Margaret Mary Yank Fenelon

67 Years old; McHenry, Illinois, USA; married; two children and five grandchildren; Member of the Schoenstatt Family Institute.

What experiences have shaped me as a woman?

There can be no doubt in my mind and heart that I have become the woman I am because my birth family was blessed to know and have Father Kentenich in the midst of our lives.

Without his fatherly influence in the lives of my parents (and therefore my life and the lives of my six siblings) we often reflect on the fact that all of our lives would now be on a completely different plane (and we believe this difference would not be a positive one).

His very real fatherly care and especially the gift of the home shrine – which he opened for us – helped to shape and form my life – and made me the woman I am.

The women whose lives were touched by Father, in particular my mother and Mike’s mother (both Monday Evening Talk participants, together with our fathers) have had a huge impact on the formation of my womanhood.

Where in your life have you experienced God?

In my life I can honestly and gratefully say that the presence of Divine Providence, of a very real living and loving God, has been a part of the very air I have breathed almost ever since I can remember.

This again, I believe, is attributed to the fact that the very real presence of the Blessed Mother and her Son Jesus permeated our home life through the grace of the home shrine (which we are so grateful to have had blessed by Father as one of the first home shrines in Milwaukee during his Exile Years).

What do you see as the challenge for women today?

In our world today – the challenges for women are manifold. I will just mention the three that I feel are the greatest challenge for the future of our world.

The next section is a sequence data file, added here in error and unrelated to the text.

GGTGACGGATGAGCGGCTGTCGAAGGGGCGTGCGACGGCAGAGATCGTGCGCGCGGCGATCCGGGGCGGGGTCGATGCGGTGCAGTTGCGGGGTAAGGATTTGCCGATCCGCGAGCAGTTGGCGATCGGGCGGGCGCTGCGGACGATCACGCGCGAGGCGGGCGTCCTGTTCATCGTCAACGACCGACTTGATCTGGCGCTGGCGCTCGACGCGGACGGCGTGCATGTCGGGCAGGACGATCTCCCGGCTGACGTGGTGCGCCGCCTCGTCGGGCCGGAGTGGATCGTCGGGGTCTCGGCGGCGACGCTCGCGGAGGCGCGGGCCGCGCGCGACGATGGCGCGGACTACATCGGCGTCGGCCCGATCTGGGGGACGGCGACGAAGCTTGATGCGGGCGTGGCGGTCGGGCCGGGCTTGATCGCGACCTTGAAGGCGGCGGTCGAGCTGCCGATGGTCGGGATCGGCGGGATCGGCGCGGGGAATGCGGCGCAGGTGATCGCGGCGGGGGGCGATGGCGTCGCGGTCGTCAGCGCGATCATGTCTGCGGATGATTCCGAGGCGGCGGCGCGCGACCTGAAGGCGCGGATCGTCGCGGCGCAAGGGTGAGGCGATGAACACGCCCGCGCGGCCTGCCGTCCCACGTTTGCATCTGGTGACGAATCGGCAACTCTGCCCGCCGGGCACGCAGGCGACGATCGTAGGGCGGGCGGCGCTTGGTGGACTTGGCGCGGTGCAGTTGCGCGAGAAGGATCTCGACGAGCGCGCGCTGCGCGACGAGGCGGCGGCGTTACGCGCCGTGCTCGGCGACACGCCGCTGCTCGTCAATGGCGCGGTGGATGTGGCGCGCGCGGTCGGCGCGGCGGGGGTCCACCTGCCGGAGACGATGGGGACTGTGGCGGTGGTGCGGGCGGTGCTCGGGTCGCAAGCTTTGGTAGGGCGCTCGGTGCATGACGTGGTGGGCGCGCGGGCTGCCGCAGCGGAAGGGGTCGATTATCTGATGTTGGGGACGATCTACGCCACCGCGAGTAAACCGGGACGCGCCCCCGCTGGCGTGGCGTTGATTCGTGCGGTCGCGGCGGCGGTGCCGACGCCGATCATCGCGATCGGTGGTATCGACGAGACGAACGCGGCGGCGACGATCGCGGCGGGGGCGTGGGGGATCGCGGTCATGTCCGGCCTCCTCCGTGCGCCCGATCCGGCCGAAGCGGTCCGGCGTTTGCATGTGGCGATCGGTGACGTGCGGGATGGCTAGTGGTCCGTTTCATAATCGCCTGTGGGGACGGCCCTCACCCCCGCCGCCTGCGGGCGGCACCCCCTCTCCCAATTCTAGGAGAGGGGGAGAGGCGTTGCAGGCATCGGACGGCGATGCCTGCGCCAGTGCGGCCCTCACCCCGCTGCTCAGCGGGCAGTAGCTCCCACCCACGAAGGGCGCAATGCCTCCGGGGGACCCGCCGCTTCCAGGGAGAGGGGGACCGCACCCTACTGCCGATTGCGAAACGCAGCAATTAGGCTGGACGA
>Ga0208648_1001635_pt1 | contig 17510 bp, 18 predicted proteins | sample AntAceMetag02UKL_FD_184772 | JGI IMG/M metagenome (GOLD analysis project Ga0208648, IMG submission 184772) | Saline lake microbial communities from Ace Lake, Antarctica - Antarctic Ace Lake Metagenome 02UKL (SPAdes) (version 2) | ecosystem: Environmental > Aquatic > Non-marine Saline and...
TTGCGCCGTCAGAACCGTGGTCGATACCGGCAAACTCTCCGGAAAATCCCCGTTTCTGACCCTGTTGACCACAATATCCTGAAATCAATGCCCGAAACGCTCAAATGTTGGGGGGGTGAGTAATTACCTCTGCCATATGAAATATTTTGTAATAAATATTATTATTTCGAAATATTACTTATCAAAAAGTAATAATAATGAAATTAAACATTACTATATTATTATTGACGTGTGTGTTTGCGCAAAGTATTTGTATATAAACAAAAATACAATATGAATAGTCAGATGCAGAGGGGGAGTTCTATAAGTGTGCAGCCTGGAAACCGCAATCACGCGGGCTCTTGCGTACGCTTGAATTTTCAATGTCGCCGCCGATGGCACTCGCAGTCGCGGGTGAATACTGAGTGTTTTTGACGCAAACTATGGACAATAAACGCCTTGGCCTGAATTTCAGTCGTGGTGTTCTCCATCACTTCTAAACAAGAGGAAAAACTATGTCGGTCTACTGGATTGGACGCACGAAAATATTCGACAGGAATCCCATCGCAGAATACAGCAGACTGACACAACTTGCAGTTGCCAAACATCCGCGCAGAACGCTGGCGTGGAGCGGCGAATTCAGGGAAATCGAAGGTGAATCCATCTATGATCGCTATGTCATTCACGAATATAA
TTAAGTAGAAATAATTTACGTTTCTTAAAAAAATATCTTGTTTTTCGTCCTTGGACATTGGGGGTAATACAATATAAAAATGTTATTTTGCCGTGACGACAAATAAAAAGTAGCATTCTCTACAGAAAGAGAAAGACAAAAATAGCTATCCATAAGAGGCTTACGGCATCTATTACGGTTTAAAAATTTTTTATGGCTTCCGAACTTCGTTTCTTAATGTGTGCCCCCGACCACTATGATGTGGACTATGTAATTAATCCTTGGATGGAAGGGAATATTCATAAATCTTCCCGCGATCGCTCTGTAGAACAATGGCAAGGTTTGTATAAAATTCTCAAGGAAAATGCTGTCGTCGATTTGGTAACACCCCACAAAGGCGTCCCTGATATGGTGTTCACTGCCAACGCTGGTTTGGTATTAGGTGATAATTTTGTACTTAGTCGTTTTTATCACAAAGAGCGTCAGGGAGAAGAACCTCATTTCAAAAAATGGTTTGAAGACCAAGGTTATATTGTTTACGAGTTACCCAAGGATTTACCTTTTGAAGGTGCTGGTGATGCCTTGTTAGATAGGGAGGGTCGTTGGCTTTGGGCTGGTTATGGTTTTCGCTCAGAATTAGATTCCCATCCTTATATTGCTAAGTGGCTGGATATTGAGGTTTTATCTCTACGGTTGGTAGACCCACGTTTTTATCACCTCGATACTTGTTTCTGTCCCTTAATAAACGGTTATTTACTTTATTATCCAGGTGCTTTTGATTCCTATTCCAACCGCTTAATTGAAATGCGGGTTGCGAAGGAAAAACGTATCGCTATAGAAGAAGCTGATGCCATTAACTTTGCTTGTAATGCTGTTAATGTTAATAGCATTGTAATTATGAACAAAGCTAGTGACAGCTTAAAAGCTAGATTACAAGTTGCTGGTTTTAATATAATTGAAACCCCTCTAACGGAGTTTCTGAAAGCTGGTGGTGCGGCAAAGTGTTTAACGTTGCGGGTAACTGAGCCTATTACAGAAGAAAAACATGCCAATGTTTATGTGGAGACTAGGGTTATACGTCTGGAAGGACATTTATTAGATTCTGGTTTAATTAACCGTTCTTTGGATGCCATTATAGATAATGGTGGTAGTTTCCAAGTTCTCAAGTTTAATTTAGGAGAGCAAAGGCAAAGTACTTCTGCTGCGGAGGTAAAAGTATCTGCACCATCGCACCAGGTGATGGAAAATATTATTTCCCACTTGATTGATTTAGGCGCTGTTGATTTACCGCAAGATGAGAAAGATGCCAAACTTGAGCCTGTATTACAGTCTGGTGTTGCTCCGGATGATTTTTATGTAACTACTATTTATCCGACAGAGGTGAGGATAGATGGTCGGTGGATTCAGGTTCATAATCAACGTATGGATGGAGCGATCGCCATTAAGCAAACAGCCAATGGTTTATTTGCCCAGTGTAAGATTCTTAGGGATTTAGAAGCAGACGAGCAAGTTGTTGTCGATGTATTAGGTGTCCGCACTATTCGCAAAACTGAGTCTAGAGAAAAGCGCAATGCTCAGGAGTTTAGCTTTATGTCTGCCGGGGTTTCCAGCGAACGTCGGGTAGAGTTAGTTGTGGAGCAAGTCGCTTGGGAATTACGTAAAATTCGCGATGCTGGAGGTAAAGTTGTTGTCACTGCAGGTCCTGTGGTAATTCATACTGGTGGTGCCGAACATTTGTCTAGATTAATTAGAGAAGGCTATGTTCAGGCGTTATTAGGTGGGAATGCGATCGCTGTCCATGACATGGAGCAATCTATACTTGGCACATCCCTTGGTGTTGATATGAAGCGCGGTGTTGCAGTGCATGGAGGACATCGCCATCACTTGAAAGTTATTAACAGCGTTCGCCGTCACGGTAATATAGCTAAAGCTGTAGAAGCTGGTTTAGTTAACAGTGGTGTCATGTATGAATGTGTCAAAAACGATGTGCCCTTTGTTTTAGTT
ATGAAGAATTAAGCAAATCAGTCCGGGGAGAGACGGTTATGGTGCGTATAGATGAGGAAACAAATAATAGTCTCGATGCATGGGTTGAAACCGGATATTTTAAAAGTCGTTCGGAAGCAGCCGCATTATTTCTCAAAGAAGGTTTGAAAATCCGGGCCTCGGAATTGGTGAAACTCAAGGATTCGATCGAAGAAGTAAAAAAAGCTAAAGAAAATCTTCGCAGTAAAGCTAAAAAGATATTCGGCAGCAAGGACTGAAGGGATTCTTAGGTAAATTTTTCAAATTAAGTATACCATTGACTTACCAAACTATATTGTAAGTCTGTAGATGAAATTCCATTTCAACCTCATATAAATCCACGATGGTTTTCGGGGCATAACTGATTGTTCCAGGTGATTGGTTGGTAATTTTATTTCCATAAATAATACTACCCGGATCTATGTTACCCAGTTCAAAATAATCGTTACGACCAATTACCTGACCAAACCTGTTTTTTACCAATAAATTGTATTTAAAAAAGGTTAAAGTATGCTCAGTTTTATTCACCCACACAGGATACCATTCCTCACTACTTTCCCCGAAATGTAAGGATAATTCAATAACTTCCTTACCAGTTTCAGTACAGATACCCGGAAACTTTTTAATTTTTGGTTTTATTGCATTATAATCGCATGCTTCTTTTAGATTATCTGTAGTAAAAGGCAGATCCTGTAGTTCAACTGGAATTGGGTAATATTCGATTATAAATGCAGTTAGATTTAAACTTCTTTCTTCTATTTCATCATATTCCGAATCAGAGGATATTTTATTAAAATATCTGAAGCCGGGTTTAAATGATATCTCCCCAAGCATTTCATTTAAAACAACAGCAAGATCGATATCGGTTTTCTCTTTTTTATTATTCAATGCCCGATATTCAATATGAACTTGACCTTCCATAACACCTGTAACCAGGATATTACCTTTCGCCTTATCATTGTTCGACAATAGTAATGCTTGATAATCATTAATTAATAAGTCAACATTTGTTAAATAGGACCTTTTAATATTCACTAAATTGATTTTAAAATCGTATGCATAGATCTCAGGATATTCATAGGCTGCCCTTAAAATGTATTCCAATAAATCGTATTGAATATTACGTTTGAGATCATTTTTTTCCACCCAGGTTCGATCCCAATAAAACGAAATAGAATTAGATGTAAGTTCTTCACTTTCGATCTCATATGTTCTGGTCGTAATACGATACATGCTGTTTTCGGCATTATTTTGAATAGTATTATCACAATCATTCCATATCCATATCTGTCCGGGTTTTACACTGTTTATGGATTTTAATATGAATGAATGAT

• The world today lifts up and idolizes the self – centered individual. A life of selflessness and service is seen today as a weak one. There is a great and exciting challenge for woman today to lift up the image of Mary – as THE image of womanliness. First and foremost, saying “Fiat” to God’s loving will – and therefore giving of self for the other.
  • There is the great challenge today of gender confusion – the God given uniqueness of man and woman is largely no longer recognized. I believe this confusion began to be promoted through a false feminism – in which some women felt, or feel, that in order to be deemed of value – woman must become like man. From this confusion a multitude of error has sprung. Woman has the great challenge today to prove through her being that her womanhood is a treasure of great price.
  • The third great challenge I see among many in our day is the denigration of motherhood; especially the great joy and challenging mission of motherhood within the family. Bringing a soul into this world and giving ones all to guide and educate this precious being for the love of God – is one of the greatest missions of all time! Of equal importance is the reality of spiritual motherhood – making oneself open and available for the guidance of a soul toward our Heavenly Home.

All of these remedies for the challenges of our world today were spoken about by Father Kentenich 60+ years ago in the “School of Milwaukee”. Those Monday Evening Talks which he gave every week for more than 10 years during his Exile. Forming in the hearts and minds of those who were fortunate enough to be there with him in those moments of education, the Ideal of man and woman, and opening up the beauty of the Nazareth Family Ideal for them to discover and strive to embody. It is a great gift that we are able to rediscover these priceless principles within the volumes of these talks which have been and are continuing to be published.

What do you want to change through your life in this world?

I would hope and pray that I could bring a little light and joy into a world that is slipping more and more into darkness and despair.

If I am able to bring through my life, my being, a sense that God is real – that he is a loving God – and that he is very present and near to each one of us – caring deeply for our every need, then I believe I will have made a valuable change in my corner of the world.

I pray that I can live this great reality of belief in Divine Providence which Father Kentenich lived deeply throughout his life. He showed this very fiber of his being to us, in a particular way his “children of the Exile”, during those 14 long years in which he suffered profoundly (though we never knew of this suffering) with an example of joy and fatherly love. If I am able to live from this, his example, in my day to day existence, then I believe I can and will affect the lives of all those who are brought into my life, and in this way make an impact (however small) on our world today.